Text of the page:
The advantages of cloud computing – speed, agility, efficiency, and economies of scale – have empowered enterprises to initiate digital transformation. Multi-cloud strategies, augmented by modern agile development practices like DevOps, are reshaping IT to meet business demands for speed and innovation.
Digital transformation efforts have resulted in exponential growth in applications, especially those deployed and managed through multiple clouds. Faced with the need to update applications more frequently than ever before and keep up with the rapid rate of change, developers are turning to automation and orchestration, and using moreDevOps-driven applications in production environments.
A 2018 survey of more than 400 IT DevOps and NetOps professionals on the State of Network Automation, which was co-sponsored by F5 and Red Hat, showed that 72% of enterprise IT teams planned to adopt DevOps methodologies for their development activities within 12 months.
At the same time, 62% of respondents are automating and orchestrating development and deployment pipelines. They are standardizing on developer-oriented solutions to implement continuous integration/continuous deployment (CI/CD) practices.
The benefit of agile development and operational strategies is that they encourage scalable and flexible cross-functional teams and processes that speed up innovation. DevOps, for example, integrates application development and IT operations across culture, process workflows, and infrastructure management, as well as application creation, test, deployment, and delivery.
Further, the need to rapidly configure, scale, secure and integrate network infrastructure and Layer 4-7 application services also means that NetOps professionals must equip themselves to deliver the automation and agility needed by the business.They need to be as agile and flexible as the applications team and be fully empowered to drive network agility.
Learn and collaborate
To this end, NetOps teams can learn from DevOps best practices and integrate with continuous deployment toolchains. For example, they can consider infrastructure-as-code methodologies to easily deploy, provision and manage infrastructure by modifying, testing, and redeploying templates instead of modifying code. Further, pre-built open automation platforms and reusable automation code allow programmatic, software-based automation across network environments.
Following the evolution ofDevOps teams, NetOps teams not only have to learn to leverage modern, open automation technologies but also align processes and metrics to better reflect business priorities and support integrated, collaborative workflows.
F5 Networks’ State of Application Services 2019 report highlighted how DevOps has driven NetOps to standardize on tools and team structures that have served to automate and orchestrate continuous delivery efforts. F5 had also found that both DevOps and Net-Ops professionals desire better collaboration and more automation of network services.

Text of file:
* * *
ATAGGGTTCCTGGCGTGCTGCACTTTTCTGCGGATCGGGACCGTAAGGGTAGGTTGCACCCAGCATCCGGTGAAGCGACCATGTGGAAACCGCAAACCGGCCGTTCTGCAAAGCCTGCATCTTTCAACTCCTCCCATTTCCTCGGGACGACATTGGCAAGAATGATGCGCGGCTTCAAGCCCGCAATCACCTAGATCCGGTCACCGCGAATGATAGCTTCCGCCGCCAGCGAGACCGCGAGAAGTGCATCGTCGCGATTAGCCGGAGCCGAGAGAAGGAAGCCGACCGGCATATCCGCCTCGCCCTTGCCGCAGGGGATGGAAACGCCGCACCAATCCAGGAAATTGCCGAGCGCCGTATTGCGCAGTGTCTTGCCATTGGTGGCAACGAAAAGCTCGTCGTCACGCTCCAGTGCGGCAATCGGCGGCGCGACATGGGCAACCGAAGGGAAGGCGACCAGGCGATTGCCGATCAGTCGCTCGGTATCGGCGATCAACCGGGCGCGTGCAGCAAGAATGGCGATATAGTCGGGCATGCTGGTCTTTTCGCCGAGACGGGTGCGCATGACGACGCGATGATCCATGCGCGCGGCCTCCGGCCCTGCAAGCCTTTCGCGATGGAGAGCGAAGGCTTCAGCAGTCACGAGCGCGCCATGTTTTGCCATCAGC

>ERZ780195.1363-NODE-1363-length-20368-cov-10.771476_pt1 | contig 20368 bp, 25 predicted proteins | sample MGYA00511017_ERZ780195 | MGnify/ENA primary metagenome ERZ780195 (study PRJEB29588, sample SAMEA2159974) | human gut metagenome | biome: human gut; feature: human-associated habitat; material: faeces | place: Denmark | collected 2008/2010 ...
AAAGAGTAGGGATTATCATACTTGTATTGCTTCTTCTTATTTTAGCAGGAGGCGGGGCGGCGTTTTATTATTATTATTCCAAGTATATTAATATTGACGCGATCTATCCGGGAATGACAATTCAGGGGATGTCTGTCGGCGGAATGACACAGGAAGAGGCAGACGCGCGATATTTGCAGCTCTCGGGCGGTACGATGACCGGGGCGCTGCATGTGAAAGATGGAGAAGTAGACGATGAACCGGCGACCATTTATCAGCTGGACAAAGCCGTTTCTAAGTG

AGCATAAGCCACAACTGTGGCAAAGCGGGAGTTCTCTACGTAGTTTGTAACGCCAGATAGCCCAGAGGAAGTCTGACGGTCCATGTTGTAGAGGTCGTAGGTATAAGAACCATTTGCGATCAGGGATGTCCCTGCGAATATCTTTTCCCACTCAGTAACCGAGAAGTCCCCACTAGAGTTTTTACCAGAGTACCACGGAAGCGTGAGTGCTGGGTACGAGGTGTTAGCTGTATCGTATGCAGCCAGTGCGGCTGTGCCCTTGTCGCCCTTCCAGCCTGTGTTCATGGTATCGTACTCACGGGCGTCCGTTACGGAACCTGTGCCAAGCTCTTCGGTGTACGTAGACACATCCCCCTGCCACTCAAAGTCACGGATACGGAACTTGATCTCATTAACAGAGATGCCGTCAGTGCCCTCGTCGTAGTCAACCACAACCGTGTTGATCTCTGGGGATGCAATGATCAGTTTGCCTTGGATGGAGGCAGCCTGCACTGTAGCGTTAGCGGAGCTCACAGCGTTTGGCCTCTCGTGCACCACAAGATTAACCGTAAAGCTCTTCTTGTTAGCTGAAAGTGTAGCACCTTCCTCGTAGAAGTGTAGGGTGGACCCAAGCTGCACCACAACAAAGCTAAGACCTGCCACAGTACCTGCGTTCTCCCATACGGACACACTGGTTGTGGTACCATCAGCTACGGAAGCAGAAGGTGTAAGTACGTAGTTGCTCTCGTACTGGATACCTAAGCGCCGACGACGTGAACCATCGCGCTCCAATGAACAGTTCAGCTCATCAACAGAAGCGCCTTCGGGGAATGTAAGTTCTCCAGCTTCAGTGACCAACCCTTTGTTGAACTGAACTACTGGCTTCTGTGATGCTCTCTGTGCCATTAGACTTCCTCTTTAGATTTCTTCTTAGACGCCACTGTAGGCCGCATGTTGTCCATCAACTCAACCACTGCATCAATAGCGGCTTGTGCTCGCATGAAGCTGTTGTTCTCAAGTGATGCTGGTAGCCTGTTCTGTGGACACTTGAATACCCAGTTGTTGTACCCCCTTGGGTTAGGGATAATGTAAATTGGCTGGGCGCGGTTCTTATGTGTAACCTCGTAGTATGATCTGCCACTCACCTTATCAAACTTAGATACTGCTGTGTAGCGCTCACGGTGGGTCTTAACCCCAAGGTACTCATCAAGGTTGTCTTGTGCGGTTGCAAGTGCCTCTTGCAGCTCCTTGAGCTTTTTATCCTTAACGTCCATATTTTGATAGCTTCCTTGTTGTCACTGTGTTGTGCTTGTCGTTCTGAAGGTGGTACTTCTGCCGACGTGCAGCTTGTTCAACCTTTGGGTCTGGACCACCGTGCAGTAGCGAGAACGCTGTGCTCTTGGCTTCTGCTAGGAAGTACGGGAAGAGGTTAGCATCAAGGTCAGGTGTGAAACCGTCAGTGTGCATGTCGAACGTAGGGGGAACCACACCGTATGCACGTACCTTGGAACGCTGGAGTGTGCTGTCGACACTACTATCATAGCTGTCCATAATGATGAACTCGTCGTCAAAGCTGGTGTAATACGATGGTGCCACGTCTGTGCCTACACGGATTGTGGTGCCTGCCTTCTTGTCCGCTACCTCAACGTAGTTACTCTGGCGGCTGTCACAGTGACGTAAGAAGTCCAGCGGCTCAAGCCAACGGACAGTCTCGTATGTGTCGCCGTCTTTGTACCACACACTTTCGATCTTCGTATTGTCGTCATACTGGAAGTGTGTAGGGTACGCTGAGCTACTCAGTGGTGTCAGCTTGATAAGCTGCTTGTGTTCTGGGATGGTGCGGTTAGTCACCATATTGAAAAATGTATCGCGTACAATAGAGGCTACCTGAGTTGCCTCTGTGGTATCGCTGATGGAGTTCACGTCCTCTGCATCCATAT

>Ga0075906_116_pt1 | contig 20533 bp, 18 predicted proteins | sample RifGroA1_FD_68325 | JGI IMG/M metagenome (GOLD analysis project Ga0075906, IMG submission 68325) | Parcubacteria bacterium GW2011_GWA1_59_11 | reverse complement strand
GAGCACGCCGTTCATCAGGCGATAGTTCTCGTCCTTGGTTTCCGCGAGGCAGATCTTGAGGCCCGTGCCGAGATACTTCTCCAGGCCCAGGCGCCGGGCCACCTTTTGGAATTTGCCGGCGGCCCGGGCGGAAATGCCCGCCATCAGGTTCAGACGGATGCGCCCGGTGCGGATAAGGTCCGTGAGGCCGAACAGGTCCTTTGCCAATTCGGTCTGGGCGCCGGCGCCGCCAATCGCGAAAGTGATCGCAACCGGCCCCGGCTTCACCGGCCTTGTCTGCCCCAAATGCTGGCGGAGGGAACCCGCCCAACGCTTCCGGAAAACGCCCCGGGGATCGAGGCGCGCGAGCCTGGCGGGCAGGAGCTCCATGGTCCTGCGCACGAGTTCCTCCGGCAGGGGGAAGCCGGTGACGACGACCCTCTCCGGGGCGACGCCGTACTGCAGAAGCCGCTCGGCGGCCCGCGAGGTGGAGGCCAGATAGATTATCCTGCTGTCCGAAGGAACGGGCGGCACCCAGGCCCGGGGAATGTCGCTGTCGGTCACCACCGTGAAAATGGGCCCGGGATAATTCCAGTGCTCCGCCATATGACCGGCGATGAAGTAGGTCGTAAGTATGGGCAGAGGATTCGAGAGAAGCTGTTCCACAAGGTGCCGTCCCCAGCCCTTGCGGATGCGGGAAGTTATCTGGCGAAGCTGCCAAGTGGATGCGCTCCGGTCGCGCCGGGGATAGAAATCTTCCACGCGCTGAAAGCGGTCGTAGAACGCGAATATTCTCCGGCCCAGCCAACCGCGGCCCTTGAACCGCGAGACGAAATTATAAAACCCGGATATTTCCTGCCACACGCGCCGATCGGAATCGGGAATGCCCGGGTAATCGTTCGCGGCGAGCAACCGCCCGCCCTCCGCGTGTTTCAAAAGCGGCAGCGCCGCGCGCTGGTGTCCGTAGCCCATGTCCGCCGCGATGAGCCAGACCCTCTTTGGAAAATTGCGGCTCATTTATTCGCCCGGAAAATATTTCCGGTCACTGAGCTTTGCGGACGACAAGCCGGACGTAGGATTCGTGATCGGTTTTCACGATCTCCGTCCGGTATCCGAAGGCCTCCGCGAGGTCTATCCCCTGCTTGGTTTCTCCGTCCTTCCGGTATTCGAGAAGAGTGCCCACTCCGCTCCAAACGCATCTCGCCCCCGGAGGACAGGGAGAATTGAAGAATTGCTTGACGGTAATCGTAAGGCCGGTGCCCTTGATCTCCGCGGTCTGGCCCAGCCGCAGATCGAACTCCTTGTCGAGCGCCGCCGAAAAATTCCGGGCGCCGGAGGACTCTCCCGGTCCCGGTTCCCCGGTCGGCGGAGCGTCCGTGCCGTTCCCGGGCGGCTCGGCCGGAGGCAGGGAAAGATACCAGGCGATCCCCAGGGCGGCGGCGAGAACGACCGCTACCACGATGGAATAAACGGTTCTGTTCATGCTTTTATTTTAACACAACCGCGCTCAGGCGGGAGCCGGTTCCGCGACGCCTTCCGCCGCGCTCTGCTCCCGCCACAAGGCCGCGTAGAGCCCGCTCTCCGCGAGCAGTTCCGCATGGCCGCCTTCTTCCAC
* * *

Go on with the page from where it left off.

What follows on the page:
At a macro level, both DevOps and NetOps have similar technical requirements – intelligent traffic steering across systems and resources to minimize service interruption. But while developers solve traffic-steering requirements with software, infrastructure teams use hardware to meet their requirements.
To reduce the NetOps programmability skills gap and get NetOps processes automated and into a DevOps continuous deployment toolchain, F5 has created a free Super-NetOps training program.
The program helps network engineers and architects move to a 'programmable infrastructure' model. The free curriculum also teaches administrators to standardize network-based services, bring them into continuous delivery pipelines, and provide them through automation toolchains – reducing time-to-service drastically.
Hence, successful NetOps transformation requires new approaches to defining workflows, operational policies, and collaboration strategies across diverse functional teams while taking advantage of modern automation technologies.
The F5-RedHat study showed that modern automation technologies can be used to effectively standardize and streamline NetOps capabilities that are currently highly manual. They include:
Managing VLAN, router and network access controller configurations. Use of automation can reduce the risk and scale of errors and free NetOps from repetitive tasks to focus on innovation.
Firewall, WAF, and DLP configurations. Use of automation can boost productivity via improved speed and frequency of deploying services.
Network L4-L7 application service configurations. These services scale and secure applications for optimum performance. Automation helps to deliver these services faster and earlier in the development lifecycle, enabling collaboration to eliminate conflicts that can delay delivery to market.
Application infrastructure deployment. Automating app infrastructure components – servers, middleware, web, and app platforms that applications depend on – is as critical to success as delivering the application itself. Automating the development and test phases in an application lifecycle can ensure high success when the application is released to production.
Clearly, NetOps and DevOps can collaborate better. By shifting to modern, collaborative tools and methodologies that span network, security, and application services, the shared goal of successfully delivering and deploying an application can help to align operational activities across DevOps and NetOps teams and business stakeholders.
The implication is that harnessing a NetOpsteam that adopts DevOps practices to maintain application security, scale and availability will be a key success factor of agile digital transformation efforts.
This is a QuestexAsia feature commissioned by F5 Networks Asia Pacific.